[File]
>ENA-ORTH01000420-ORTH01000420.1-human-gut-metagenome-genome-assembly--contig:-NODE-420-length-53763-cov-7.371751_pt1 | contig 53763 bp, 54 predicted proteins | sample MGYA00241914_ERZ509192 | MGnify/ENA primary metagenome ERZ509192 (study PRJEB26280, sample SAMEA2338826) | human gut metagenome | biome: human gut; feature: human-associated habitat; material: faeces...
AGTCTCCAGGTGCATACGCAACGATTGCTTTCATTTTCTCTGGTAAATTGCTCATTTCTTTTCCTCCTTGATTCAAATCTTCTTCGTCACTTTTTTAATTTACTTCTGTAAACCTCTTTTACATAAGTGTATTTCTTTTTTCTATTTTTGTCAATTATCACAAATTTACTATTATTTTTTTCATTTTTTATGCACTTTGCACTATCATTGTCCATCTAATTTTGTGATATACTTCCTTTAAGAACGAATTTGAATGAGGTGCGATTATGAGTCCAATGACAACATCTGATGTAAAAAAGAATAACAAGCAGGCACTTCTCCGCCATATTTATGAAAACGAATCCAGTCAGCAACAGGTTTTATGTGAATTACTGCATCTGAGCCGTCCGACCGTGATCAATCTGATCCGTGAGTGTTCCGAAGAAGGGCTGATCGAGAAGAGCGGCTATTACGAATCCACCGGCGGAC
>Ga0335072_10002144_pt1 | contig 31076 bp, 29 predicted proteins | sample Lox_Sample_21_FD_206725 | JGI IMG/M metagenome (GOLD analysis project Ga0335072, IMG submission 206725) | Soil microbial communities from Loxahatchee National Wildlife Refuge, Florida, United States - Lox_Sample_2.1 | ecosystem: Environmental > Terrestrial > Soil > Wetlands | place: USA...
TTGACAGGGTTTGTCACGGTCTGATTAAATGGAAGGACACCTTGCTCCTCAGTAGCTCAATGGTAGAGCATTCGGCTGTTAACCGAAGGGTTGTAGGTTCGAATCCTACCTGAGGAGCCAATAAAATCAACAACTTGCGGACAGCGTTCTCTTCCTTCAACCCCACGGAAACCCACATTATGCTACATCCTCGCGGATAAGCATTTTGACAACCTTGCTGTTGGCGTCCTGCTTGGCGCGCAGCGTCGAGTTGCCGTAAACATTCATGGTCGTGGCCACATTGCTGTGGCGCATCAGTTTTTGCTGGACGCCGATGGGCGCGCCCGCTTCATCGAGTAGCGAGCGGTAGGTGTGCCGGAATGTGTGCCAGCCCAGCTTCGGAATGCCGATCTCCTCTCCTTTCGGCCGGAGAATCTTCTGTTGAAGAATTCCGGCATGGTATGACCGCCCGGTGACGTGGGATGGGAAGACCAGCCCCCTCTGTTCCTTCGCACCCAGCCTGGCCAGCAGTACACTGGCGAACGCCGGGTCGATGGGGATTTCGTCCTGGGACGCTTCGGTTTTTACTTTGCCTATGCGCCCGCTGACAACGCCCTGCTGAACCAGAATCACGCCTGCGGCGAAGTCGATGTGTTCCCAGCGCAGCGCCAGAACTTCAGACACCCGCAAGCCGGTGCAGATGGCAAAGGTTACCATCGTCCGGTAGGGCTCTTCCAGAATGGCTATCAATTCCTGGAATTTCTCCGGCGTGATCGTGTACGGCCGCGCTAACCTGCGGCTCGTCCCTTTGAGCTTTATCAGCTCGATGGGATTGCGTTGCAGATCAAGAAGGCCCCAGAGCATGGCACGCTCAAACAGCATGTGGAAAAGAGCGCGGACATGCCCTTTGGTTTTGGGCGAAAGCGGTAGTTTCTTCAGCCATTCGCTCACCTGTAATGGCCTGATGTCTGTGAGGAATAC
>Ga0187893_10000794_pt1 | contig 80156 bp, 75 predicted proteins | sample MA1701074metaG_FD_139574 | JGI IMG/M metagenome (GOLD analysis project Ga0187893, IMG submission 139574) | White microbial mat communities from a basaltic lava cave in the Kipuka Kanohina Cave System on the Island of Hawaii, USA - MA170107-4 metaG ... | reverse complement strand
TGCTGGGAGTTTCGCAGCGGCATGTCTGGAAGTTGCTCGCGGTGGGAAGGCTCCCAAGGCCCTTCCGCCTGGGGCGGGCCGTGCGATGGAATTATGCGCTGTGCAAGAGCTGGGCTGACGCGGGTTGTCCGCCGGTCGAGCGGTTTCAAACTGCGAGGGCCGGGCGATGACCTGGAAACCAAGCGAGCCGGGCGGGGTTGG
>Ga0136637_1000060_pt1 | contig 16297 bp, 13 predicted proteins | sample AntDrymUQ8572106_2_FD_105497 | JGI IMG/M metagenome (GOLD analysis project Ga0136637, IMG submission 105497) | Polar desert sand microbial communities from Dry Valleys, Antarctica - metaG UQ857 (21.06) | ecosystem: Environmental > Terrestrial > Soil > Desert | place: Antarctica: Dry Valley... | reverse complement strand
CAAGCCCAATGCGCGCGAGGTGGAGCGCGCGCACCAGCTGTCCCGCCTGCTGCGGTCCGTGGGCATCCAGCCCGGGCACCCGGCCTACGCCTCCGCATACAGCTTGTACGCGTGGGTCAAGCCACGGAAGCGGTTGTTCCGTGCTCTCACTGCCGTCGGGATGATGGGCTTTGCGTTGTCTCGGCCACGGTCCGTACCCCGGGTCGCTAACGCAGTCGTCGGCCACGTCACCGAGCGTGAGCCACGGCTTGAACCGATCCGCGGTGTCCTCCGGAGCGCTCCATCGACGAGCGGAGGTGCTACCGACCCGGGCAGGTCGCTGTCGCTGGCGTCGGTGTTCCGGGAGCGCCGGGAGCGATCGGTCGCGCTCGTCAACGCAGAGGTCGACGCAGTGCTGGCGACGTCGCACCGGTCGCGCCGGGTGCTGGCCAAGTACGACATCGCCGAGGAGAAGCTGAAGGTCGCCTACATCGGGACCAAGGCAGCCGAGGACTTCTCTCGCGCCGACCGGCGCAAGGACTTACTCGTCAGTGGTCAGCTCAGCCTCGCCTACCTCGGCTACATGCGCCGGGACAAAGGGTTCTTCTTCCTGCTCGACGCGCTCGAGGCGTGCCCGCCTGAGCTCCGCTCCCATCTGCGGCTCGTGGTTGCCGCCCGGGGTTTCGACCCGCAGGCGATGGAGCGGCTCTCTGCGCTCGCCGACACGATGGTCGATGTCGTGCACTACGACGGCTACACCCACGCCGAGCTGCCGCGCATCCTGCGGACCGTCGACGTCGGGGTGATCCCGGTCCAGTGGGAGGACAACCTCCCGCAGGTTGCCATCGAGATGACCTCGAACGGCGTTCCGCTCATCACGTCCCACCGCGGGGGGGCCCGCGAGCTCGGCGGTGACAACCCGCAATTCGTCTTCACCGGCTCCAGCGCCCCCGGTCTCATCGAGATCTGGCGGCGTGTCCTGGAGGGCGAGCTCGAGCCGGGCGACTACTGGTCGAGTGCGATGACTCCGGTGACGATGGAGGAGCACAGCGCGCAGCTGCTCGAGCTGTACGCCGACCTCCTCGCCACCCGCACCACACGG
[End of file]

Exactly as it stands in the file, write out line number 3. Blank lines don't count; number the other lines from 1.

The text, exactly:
>Ga0335072_10002144_pt1 | contig 31076 bp, 29 predicted proteins | sample Lox_Sample_21_FD_206725 | JGI IMG/M metagenome (GOLD analysis project Ga0335072, IMG submission 206725) | Soil microbial communities from Loxahatchee National Wildlife Refuge, Florida, United States - Lox_Sample_2.1 | ecosystem: Environmental > Terrestrial > Soil > Wetlands | place: USA...